The Progressive Aspect review: Professor Mark online here
I have been a fan of Procol Harum, since first hearing the songs A Whiter Shade of Pale and Conquistador, and the album Shine on Brightly, with its incredible prog epic In Held ‘Twas in I. If you haven’t heard that epic classic, you really should…
The band has always had a diverse ability to play the same rockin’ blues that most of Britain’s seminal rock bands played and grew up with, while at the same time they have generated moments of brilliance with prog classics like the ones mentioned above. So, it was with great interest that I anticipated this latest album, Novum, when I heard that it was on the way a couple of years ago, their twelfth studio album and the first in almost fourteen years.
Which way would the album direction flow? Rockin’ blues or progressive rock? This may be their last album, since none of the players are getting any younger, so how do they want to be remembered? Well, the answer was probably already assumed a couple of years ago when the announcement was made that they were going to release another album. Procol Harum, like most other bands of their generation, wanted to go out with what they came in playing. So, this is primarily a rockin’ blues album. In fact, it is as if the prog music which brought them most of their accolades has been left behind.
This album is very bluesy, with the kind of drunken storytelling which brought them many fans during the early years. It is also the first album without the lyrics of Keith Reid. Gary Brooker is the only founding member of the band on board for this album and his piano playing is one of the highlights, such as on the opening song I Told You So, a bluesy rock ballad that opens with wonderful piano from Gary and is full of the kind of melancholy lyrics and real-world stories that the band have been known for over the years.
In fact, many of these tracks are similar to the opener in their stories and rhythms. They, especially the second track Last Chance Motel, sound like pub singalong songs. Not bad, if you are into that type of music but Last Chance Motel is almost like a country song in feel and lyrically. Not my cup of tea.
Gary Brooker’s voice is still powerful and that is what hurts the most when you listen to this album. I think he has at least one more great prog giant left, but we may never hear it.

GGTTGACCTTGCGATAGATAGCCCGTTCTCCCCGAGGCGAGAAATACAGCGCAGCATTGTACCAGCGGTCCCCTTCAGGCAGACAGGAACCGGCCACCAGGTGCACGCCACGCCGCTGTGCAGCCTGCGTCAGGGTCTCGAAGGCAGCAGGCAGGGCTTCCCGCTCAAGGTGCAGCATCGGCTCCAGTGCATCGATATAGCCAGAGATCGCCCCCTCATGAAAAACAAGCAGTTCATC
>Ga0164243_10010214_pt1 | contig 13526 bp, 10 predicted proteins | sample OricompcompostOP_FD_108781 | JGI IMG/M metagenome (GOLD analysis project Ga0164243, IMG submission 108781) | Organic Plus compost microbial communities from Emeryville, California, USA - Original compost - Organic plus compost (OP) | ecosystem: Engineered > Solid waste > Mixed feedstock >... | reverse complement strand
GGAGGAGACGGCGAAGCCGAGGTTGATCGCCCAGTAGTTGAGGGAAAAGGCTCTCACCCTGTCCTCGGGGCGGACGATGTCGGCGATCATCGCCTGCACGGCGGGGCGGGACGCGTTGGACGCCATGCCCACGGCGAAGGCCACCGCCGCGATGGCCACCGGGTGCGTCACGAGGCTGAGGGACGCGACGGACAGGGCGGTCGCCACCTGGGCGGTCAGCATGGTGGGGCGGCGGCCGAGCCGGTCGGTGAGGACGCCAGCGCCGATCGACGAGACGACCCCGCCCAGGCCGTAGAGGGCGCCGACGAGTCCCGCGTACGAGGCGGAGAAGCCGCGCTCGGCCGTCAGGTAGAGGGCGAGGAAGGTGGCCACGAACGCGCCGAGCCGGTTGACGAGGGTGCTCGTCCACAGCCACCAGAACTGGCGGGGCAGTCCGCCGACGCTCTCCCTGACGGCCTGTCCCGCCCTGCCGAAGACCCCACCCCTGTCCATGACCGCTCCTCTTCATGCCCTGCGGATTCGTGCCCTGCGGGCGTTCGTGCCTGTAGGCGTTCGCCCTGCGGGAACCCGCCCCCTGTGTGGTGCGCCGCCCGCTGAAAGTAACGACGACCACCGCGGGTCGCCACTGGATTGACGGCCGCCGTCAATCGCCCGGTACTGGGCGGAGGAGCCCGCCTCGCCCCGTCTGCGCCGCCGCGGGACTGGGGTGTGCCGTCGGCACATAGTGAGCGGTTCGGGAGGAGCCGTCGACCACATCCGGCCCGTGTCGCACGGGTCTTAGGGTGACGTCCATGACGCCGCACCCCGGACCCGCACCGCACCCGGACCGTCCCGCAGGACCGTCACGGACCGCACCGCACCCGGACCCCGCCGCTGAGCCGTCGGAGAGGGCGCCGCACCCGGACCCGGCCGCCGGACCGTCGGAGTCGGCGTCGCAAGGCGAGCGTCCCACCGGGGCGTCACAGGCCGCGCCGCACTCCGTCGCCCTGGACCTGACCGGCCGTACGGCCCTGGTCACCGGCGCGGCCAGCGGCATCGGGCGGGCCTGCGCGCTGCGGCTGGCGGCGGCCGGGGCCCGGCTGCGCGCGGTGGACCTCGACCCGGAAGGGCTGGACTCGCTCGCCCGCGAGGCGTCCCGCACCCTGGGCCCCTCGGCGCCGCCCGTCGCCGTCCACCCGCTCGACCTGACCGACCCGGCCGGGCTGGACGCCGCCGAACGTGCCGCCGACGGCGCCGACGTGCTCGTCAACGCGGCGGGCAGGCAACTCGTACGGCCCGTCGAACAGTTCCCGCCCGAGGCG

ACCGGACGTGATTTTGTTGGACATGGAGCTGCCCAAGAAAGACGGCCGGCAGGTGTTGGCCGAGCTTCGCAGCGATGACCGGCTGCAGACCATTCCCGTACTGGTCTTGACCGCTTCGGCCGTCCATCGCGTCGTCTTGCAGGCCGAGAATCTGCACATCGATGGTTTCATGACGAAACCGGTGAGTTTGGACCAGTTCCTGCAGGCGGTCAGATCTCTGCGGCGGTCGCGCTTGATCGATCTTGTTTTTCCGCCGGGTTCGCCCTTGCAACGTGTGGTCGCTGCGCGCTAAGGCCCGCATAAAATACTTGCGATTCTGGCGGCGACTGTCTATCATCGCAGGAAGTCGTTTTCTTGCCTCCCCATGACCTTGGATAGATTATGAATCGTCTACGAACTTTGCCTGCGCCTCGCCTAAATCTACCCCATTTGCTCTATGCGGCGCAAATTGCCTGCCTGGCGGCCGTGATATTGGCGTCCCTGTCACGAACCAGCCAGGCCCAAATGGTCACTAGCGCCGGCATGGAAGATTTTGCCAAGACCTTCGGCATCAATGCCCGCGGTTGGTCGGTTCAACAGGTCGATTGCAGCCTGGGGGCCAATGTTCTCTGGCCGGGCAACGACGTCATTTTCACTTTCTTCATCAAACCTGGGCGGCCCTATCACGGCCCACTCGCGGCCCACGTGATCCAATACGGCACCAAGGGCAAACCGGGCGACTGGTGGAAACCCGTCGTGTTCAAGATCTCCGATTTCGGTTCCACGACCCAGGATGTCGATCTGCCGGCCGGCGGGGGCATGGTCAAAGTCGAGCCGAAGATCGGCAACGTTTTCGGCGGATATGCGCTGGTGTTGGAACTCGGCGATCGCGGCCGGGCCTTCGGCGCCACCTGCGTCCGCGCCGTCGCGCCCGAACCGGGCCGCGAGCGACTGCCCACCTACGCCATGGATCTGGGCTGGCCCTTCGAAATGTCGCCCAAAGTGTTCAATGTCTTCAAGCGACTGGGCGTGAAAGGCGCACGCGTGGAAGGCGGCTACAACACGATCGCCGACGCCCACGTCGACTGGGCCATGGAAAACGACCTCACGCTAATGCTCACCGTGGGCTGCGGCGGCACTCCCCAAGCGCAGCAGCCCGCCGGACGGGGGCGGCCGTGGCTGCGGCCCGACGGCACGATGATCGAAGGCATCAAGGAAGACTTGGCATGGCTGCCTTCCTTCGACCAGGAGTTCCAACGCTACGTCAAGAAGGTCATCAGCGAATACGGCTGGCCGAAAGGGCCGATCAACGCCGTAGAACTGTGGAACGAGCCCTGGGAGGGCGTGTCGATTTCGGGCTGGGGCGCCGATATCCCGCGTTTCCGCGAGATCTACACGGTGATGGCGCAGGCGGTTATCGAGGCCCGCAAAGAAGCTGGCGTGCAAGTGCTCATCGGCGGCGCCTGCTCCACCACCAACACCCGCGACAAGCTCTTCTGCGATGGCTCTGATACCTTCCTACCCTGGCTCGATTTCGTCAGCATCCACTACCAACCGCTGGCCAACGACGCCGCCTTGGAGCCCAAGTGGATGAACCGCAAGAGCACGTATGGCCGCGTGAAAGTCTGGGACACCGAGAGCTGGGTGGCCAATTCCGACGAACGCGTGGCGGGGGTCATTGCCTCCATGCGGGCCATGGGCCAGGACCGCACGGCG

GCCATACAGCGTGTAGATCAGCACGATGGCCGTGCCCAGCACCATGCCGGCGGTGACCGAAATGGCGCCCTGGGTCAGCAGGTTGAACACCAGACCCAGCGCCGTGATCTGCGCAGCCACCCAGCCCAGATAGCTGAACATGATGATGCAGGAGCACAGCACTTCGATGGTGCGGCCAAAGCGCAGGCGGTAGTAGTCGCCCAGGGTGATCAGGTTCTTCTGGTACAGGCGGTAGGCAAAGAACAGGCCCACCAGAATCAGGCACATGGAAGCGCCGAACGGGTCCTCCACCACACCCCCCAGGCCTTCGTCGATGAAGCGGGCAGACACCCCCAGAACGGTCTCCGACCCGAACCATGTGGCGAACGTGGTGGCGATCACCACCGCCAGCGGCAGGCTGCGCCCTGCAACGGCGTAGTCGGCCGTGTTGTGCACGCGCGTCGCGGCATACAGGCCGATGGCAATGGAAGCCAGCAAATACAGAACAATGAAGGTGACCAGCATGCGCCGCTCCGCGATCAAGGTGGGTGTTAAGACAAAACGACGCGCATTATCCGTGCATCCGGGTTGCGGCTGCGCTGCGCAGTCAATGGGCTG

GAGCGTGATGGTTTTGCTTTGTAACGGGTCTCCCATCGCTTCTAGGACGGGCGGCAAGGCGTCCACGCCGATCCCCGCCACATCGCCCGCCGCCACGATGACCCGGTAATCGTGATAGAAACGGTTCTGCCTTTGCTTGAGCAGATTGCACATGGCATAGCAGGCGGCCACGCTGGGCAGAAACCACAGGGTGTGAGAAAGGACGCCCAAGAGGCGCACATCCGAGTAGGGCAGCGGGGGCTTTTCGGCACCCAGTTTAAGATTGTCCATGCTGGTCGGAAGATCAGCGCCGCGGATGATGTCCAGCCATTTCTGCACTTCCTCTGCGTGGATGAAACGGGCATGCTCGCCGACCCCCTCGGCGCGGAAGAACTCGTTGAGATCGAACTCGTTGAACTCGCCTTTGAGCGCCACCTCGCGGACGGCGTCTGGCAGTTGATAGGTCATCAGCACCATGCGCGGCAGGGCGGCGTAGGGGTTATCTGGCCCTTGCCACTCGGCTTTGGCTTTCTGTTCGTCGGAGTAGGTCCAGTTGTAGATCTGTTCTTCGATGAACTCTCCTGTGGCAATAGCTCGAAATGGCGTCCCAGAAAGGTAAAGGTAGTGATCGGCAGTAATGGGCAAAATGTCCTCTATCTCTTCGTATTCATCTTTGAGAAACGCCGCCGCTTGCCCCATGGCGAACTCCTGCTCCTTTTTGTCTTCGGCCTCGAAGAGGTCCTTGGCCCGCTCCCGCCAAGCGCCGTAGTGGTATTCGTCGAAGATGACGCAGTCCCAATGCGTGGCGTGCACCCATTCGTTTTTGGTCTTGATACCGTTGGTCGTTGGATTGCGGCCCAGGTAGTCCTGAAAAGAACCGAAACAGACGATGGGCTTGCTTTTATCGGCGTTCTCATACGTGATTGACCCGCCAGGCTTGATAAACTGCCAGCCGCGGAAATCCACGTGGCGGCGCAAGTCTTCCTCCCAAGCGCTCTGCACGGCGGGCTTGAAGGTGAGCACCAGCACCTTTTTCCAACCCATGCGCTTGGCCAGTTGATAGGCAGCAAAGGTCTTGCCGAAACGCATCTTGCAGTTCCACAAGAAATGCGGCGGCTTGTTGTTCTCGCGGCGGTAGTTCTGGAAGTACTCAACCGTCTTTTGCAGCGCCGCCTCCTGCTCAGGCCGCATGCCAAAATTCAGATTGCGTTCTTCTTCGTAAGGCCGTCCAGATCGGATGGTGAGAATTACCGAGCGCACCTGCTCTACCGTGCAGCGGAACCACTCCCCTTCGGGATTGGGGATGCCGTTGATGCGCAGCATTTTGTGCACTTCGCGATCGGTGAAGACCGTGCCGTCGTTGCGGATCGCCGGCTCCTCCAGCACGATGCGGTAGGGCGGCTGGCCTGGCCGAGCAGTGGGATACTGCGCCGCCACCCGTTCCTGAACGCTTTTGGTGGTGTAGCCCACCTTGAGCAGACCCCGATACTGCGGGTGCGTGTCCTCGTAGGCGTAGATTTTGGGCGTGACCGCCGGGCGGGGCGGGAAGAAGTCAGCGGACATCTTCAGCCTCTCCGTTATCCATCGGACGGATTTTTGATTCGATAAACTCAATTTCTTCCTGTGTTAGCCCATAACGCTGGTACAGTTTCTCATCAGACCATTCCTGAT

Image of the Beast and Soldier are excellent lyrically and well played, the guitar, bass and drums are perfect while the organ and piano are simply riveting. They sound a lot like the kind of AOR rock that dominated airwaves in the ’70s. Good, but, yes, you’ve heard this all before.
Don’t Get Caught has some great keyboards and that wonderful piano, with Brooker singing like the salty sailor he is, and Neighbour has a hilarious lyrical story that helps lift the album in the middle. Sunday Morning has a regal beauty to its piano opening. On this track you can almost hear Brooker’s vocals trying to resurrect A Whiter Shade of Pale or Grand Hotel, with accompaniment from strings and organ. This is the closest we get to the album that I would have loved to hear.
The Only One is another standout. Just who Brooker is talking about in the lyric will conjure memories of the world’s fascination with A Whiter Shade of Pale, if enough people hear this album, and it is the best song on the album by a long shot. Wonderful, I only wish there were more of this and Sunday Morning. Somewhen is another golden nugget full of the kind of lyrics that help remind us of how wonderful life used to be before the world’s most recent challenges. It is sung in that melancholy voice that Brooker is so perfect at producing. He takes you there and gives it the feel it needs. Three great songs that I hope they might use for inspiration, if they decide to record another album in the future.
But here we get some fun jibing towards Businessman and others instead. These are good songs no doubt. But they are too tied up in real world situations and everyday happenings, which is OK but I want to hear music to take me away from it all. With all the sadness and problems in the world, we don’t need more reminding in our entertainment. Most of this music doesn’t take you away at all.
Working man songs for working people. Good for bars and pubs. Not the kind of magical lyrics and music that take you beyond the pale.
|About the album||Get Novum: Amazon UK / Amazon USA|
Procol Harum albums